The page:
A revision was made to clarify that appraisers/reviewers “must retain true copies of ALL written reports in the workfile.” Don’t overwrite those pdf’s – save a copy of every generation of the report delivered to the Client.
Edits were made to clarify that “data and information” (in addition todocumentation) may be included in the workfile, by referring to its location elsewhere. This includes items of which the appraiser may not have physical custody.
Revisions were made that eliminate the requirement to identify and report the effective date of an appraisal review. Three dates are still required to be reported in an appraisal review in order to identify the perspectives of the original appraiser and the reviewer. The 2016-17 requirements:
• Identify the effective date of the opinions or conclusions in the work under review
• Identify the report date (signature date) of the report under review
• State the date of the appraisal review report
Changes were made to the “Assignment Results” definition in order to make clear thatappraisers may share non-confidential information with other appraisers. This is meant to facilitate higher-quality appraisals by allowing the exchange of information.
The language specifically states “Physical characteristics are not ASSIGNMENT RESULTS.”
Additionally, the ASB added two paragraphs to the Confidentiality Section of the ETHICS RULE to help ensure that anyone who may have access to confidential information or assignment results is made aware of the prohibitions on disclosure of such information or results. The new language says this:
The ASB adopted language similar to what was previously included in Statement #9 requiring that anytime the Client’s identity is withheld from the Report, the Appraiser must retain the Client’s name in the workfile and state in the report that the Client’s name was withheld at the request of the Client. The requirement applies to all Reporting Standards in USPAP, whether or not the report is an Appraisal Report or a Restricted Appraisal Report.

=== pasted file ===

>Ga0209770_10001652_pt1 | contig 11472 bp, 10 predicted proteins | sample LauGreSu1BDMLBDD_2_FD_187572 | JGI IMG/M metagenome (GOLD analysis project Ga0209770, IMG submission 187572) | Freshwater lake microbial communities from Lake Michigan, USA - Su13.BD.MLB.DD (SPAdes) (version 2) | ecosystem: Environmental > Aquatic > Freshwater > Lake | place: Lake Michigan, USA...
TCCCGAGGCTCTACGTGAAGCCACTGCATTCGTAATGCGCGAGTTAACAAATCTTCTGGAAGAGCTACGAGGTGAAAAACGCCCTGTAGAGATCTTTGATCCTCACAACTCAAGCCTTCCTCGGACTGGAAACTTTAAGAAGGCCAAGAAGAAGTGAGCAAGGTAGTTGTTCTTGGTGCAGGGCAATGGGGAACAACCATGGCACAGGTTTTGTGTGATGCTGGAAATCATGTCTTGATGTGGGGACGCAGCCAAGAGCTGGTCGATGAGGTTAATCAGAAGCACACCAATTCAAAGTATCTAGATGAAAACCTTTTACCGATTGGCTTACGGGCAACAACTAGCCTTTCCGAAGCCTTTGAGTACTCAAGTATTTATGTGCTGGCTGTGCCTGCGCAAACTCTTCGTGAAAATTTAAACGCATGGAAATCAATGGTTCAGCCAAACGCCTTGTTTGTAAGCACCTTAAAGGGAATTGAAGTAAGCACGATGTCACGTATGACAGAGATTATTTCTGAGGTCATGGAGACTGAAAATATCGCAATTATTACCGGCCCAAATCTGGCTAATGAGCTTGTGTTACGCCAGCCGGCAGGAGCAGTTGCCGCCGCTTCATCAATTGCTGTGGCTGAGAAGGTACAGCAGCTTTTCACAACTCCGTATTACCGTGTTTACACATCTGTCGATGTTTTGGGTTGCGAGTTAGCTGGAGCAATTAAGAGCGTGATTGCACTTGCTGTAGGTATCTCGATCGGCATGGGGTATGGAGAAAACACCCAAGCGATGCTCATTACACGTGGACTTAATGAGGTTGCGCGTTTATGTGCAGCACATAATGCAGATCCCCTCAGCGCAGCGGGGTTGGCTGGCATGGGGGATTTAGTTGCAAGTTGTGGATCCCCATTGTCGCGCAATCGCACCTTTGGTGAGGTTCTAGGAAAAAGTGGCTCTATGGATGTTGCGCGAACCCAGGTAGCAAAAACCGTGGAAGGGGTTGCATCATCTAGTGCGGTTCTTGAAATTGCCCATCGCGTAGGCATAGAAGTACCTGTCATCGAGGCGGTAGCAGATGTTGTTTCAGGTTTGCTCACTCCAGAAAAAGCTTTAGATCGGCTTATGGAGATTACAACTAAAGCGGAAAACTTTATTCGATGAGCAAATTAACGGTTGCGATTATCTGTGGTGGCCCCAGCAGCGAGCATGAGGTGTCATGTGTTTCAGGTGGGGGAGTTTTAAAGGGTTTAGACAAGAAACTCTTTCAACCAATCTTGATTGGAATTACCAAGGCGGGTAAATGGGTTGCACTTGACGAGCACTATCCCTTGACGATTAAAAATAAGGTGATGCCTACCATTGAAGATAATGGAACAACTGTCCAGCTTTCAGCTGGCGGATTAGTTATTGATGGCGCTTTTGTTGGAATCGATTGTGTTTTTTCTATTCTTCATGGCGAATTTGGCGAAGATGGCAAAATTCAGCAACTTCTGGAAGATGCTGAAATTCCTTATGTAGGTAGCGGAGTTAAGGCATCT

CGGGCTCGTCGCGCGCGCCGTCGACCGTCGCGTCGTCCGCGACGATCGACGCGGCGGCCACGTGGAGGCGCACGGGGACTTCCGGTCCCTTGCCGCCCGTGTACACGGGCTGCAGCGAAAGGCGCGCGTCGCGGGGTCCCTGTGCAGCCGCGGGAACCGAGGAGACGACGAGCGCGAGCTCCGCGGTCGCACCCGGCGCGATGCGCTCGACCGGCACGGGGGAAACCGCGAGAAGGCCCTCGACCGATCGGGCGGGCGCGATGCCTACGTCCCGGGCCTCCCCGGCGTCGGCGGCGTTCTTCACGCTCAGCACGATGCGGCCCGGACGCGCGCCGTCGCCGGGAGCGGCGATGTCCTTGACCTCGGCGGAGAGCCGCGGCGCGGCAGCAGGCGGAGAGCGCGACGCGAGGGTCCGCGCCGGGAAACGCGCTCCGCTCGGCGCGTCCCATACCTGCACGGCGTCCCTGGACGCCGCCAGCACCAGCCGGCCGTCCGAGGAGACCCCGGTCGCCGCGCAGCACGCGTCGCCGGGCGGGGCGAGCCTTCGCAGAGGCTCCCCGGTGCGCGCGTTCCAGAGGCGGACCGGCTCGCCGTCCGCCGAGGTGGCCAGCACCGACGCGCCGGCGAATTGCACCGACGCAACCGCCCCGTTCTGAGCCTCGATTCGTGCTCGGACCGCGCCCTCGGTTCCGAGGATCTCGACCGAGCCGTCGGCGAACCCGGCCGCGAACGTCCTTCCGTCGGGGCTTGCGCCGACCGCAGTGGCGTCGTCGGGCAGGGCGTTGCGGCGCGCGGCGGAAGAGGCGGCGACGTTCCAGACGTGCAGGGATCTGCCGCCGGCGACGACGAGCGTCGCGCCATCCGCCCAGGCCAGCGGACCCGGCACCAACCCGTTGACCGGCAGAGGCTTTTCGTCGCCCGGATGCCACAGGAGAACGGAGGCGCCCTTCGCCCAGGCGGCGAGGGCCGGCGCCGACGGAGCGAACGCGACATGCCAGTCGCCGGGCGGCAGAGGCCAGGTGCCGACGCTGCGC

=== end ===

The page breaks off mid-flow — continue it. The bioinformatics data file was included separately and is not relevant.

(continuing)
Past editions of USPAP required that the Appraiser develop an opinion of “Reasonable Exposure Time” whenever “exposure time” was a component of the value definition being utilized in the assignment. There may be times when exposure time (but not “reasonable” exposure time) may be a component of the value definition, and in those cases it would not be consistent or logical to develop an opinion regarding “reasonable exposure time” as the opinion about exposure time should be consistent with the value definition.
Because of their location after STANDARD 10, many appraisers completely forgot about the existence of the STATEMENTS. Also, the ASB felt that much of the material was actually “guidance” and not USPAP “requirements.” For these reasons, and to make the document more user-friendly, any actual “requirements” were move to other (more appropriate) locations within USPAP, and the material considered “guidance” was reissued as new Advisory Opinions (see below).
Material from the retired STATEMENTS, which was considered to be “guidance” was reissued in the form of new or revised Advisory Opinions. Additionally, some of that material was updated to reflect current practices and terminology. The changes consist of…